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Sunday, 25 July 2010

Following the large-scale displacement of civilians triggered by the widespread violence and destruction that started on 10 June 2010 in the southern regions of Osh and Jalal-Abad, and which left 335 people dead, the Humanitarian Country Team (HCT) launched a Flash Appeal on June 18. This Appeal sought US$173 million to provide life-saving assistance to an estimated 300,000 internally displaced people (IDPs) and up to 765,300 direct and indirect victims of the violence who were not displaced, such as host communities or people wounded in the conflict.

The rapid and massive movement of some 75,000 civilians across the border to Uzbekistan, and the subsequent return of most of them within a mere two weeks, along with continuing displacement and serious protection concerns in Kyrgyzstan, has necessitated a re-programming and re-prioritization of response by the HCT.

Since the constitutional referendum of June 27, security has generally stabilized, and access has improved. This has allowed the humanitarian community for the first time since the outbreak of the violence to gain a better understanding of outstanding and new needs. The humanitarian presence in Osh and Jalal-Abad has increased, and clusters undertook a number of rapid needs assessments around the second week of July. This revised Flash Appeal is thus informed by the findings of these assessments, and is geared towards immediate assistance in response to the acute humanitarian and protection needs of a total of 400,000 people who have been directly affected by the violence. Most of the 375,000 refugees and IDPs have returned home but 75,000 people are still internally displaced and mainly living with host families. Another 25,000 people have been directly affected by the violence without being displaced. Serious concerns remain to be addressed over the protection and human rights situation of the 400,000 affected people, including on people's mental health and psychological well-being. Temporary shelter solutions for those whose houses have been destroyed or damaged are needed before the onset of winter. The significant reduction in agricultural output and disruption in trading and market activities has worrying implications for food security for the remainder of the year.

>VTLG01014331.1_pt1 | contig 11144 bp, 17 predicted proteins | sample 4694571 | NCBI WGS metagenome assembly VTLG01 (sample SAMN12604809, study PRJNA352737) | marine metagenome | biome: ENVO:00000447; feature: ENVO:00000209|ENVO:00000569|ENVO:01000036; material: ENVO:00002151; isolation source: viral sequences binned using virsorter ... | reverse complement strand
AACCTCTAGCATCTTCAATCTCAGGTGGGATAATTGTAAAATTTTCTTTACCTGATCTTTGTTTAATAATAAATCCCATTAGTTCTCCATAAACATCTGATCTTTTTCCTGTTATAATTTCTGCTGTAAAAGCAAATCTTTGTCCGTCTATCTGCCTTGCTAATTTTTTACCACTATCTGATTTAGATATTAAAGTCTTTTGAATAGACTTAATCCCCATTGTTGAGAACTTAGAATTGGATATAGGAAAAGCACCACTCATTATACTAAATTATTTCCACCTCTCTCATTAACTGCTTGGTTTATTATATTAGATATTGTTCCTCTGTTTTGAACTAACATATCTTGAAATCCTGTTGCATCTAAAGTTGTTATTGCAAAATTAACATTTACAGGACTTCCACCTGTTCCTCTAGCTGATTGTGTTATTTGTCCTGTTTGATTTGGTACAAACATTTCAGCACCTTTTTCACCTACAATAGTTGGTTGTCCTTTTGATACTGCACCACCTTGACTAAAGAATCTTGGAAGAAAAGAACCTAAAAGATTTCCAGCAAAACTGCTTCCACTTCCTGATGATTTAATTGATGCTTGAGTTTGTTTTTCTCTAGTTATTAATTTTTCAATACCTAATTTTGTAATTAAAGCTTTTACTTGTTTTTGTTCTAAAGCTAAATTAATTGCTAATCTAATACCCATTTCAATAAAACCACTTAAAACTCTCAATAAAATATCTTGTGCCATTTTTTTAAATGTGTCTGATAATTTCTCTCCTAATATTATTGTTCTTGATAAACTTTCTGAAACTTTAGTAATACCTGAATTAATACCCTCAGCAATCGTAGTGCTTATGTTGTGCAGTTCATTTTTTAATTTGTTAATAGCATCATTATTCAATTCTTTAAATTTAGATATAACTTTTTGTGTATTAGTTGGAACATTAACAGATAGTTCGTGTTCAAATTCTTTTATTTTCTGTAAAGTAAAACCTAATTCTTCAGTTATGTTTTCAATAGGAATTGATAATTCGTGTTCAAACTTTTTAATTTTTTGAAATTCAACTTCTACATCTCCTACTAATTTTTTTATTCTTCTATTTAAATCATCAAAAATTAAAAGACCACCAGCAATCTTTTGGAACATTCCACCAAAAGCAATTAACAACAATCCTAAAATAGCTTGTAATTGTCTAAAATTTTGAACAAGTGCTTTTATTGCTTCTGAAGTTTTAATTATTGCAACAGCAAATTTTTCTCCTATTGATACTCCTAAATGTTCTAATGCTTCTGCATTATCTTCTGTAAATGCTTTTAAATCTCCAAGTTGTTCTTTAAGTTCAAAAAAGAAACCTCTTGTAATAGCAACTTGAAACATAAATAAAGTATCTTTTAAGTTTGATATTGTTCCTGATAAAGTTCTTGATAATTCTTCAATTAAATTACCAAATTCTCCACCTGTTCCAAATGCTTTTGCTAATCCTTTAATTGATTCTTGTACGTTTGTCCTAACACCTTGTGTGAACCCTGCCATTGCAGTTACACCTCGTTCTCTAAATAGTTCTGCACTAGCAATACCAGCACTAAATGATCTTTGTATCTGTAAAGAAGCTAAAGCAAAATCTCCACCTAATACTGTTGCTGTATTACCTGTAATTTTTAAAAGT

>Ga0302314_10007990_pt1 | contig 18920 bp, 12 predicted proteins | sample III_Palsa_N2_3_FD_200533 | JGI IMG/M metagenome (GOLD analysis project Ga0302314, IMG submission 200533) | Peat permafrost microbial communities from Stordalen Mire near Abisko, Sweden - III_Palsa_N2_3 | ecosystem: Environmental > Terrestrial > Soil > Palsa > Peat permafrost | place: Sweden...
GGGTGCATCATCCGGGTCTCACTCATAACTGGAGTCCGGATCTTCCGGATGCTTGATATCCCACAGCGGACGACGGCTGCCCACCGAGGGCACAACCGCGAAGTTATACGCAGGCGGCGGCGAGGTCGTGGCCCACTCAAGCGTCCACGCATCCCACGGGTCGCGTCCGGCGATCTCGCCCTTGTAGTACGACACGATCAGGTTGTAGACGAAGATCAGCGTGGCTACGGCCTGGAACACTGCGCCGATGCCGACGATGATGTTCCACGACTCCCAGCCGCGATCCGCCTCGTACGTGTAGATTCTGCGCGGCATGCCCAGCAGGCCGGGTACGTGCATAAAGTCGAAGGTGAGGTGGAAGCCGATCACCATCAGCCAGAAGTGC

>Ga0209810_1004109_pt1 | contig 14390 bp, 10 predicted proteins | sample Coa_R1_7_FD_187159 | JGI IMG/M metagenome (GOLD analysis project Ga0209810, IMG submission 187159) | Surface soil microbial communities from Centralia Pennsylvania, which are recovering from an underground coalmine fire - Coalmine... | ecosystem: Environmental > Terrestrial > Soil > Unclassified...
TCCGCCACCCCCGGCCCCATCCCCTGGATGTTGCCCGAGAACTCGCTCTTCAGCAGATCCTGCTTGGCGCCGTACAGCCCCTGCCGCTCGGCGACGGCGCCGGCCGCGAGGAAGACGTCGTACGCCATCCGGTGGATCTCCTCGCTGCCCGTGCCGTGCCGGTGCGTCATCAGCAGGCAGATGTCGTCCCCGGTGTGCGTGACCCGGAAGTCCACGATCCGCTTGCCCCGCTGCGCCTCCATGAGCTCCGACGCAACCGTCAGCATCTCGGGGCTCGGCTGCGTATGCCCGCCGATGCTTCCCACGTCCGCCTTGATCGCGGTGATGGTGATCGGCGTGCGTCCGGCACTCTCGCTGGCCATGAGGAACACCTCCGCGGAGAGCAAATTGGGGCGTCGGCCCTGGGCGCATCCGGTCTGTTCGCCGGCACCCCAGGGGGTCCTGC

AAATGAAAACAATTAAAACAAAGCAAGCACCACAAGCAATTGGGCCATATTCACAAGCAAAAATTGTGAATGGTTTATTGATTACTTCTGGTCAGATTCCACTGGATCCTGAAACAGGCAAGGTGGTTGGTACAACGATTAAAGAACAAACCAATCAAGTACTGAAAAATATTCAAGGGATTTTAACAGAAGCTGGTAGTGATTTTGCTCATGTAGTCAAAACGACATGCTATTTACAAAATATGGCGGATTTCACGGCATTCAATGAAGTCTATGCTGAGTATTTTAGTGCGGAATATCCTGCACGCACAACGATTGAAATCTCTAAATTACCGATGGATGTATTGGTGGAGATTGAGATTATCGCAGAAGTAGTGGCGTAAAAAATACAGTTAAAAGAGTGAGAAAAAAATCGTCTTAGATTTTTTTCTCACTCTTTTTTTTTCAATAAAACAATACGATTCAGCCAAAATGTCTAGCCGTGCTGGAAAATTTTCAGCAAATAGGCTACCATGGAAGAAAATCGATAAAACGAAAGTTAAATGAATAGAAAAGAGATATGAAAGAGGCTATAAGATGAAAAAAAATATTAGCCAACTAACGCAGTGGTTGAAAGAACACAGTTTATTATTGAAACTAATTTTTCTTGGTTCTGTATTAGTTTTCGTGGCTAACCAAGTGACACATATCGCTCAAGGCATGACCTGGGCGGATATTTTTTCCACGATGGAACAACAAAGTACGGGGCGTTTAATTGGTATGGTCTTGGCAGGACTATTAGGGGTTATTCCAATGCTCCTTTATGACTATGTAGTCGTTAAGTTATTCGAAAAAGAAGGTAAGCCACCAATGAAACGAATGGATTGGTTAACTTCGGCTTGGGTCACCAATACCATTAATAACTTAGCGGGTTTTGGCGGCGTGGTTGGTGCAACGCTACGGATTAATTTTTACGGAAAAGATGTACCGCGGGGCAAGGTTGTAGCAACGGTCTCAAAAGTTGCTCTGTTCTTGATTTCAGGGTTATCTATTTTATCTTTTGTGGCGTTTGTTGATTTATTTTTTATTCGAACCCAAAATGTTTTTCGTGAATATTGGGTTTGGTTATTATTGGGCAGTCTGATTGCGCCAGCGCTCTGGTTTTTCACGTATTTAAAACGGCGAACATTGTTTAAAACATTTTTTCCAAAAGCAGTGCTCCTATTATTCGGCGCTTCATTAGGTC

The affected population furthermore requires significant support in rebuilding community trust and regaining confidence in community safety. Whilst this will in no doubt require extended engagement, projects in the revised Flash Appeal will launch activities for starting reconciliation and peacebuilding processes so that, for example, children feel safe to go back to school, people are not afraid of accessing health and social services, and farmers return to tend their fields. These actions will be accompanied by support for early recovery of livelihoods, restoration of the local economy, strengthening local response capacity, and mitigation and preparedness of future shocks.

The revised Flash Appeal requests $96,445,737 (which includes $4,426,918 to cover costs incurred in Uzbekistan in responding to the refugee population). The funding received to date of $28,941,878 leaves the revised Appeal 30% funded, and with unmet requirements of $67,503,859 to address the needs outlined above.
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